Bless God for His redemption (Ps 111:9)

9 He provided redemption for his people; he ordained his covenant forever — holy and awesome is his name.

Bless God for His holiness (Isa 6:3)

3 And they were calling to one another: "Holy, holy, holy is the Lord Almighty; the whole earth is full of his glory."

Bless God because He is worthy (Rev 4:11)

11 "You are worthy, our Lord and God, to receive glory and honor and power, for you created all things, and by your will they were created and have their being."


Solomon’s Requests (1 Kings 8:57-61)


57 May the Lord our God be with us, as He was with our fathers. May He not leave us nor forsake us,

58 that He may incline our hearts to Himself, to walk in all His ways, and to keep His commandments and His statutes and His judgments, which He commanded our fathers.

59 And may these words of mine, with which I have made supplication before the Lord, be near the Lord our God day and night, that He may maintain the cause of His servant and the cause of His people Israel, as each day may require,

60 that all the peoples of the earth may know that the Lord is God; there is no other.

61 Let your heart therefore be loyal to the Lord our God, to walk in His statutes and keep His commandments, as at this day."


For the Lord’s presence (57-58)

God's presence is everywhere  (Ps 139:7-12)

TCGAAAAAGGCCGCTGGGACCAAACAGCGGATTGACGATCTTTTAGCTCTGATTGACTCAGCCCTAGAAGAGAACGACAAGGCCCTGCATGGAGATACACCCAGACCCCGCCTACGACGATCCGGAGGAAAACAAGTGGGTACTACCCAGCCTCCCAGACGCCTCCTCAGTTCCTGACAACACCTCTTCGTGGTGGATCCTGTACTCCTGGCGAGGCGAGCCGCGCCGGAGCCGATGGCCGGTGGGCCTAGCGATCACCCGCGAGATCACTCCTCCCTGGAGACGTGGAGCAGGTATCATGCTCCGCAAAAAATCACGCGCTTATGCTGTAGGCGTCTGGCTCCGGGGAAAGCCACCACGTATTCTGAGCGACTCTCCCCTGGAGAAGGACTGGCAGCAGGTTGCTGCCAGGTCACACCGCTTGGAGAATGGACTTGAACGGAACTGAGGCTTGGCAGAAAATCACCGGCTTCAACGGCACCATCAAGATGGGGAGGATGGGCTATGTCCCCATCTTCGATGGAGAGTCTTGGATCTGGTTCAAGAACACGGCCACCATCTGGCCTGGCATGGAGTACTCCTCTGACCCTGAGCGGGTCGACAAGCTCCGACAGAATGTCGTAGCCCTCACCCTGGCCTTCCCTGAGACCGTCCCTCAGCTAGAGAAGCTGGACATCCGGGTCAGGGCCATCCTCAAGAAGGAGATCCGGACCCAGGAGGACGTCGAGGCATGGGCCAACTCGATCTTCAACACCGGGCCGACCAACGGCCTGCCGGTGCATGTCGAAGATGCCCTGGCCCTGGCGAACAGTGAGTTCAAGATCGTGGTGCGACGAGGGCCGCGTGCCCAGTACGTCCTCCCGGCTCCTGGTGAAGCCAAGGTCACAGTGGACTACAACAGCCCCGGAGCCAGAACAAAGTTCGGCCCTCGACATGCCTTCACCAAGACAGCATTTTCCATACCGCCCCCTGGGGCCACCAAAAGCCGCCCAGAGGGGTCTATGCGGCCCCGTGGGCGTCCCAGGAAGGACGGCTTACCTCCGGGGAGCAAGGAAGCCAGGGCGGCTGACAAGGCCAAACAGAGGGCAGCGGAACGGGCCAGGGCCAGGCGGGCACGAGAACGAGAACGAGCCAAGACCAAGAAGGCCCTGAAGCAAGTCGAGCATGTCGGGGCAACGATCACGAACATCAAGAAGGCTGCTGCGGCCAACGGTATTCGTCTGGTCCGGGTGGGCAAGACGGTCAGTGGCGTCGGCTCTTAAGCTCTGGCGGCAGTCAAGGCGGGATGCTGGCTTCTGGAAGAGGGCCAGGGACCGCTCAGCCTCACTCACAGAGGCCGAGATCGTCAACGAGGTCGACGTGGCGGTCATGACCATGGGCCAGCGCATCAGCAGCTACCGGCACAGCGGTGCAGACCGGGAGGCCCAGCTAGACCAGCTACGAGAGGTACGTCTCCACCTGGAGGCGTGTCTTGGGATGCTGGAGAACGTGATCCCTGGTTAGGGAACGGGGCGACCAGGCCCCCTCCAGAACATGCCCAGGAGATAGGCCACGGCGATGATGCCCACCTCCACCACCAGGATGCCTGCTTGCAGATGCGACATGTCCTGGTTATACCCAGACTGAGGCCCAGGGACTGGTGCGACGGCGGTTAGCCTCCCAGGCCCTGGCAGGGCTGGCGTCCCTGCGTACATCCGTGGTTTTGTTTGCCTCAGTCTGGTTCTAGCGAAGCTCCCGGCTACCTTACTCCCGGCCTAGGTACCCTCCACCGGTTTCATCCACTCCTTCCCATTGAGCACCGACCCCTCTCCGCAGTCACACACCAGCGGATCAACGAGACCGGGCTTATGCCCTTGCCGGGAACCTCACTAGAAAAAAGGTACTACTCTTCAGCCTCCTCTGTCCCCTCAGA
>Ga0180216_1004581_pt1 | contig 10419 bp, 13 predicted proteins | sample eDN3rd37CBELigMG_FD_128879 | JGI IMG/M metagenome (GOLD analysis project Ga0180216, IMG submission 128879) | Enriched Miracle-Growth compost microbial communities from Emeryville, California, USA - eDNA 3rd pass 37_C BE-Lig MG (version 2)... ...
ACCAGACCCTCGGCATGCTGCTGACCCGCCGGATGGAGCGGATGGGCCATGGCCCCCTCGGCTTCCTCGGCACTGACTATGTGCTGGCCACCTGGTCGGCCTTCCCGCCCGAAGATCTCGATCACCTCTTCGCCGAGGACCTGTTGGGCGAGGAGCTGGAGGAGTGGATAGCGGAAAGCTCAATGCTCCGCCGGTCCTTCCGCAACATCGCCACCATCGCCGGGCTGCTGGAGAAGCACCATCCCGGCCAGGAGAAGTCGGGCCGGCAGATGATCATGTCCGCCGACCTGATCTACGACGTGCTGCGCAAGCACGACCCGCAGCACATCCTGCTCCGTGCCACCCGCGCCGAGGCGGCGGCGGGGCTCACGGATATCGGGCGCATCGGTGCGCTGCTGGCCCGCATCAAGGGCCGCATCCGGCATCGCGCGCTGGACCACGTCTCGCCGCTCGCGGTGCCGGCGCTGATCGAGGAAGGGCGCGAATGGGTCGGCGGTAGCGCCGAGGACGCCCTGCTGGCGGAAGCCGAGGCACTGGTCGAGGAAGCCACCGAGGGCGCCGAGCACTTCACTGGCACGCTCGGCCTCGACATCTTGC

7 Where can I go from your Spirit? Where can I flee from your presence? 8 If I go up to the heavens, you are there; if I make my bed in the depths, you are there. 9 If I rise on the wings of the dawn, if I settle on the far side of the sea, 10 even there your hand will guide me, your right hand will hold me fast. 11 If I say, "Surely the darkness will hide me and the light become night around me," 12 even the darkness will not be dark to you; the night will shine like the day, for darkness is as light to you.

God's presence brings rest (Ex 33:14)

14 The Lord replied, "My Presence will go with you, and I will give you rest."

God's presence confirms that God is pleased with us (Ex 33:15)

15 Then Moses said to him, "If your Presence does not go with us, do not send us up from here.

There is joy in the presence of God (Ps 16:11)

11 You have made known to me the path of life; you will fill me with joy in your presence, with eternal pleasures at your right hand.

God's presence is a hiding place of refuge (Ps 31:20)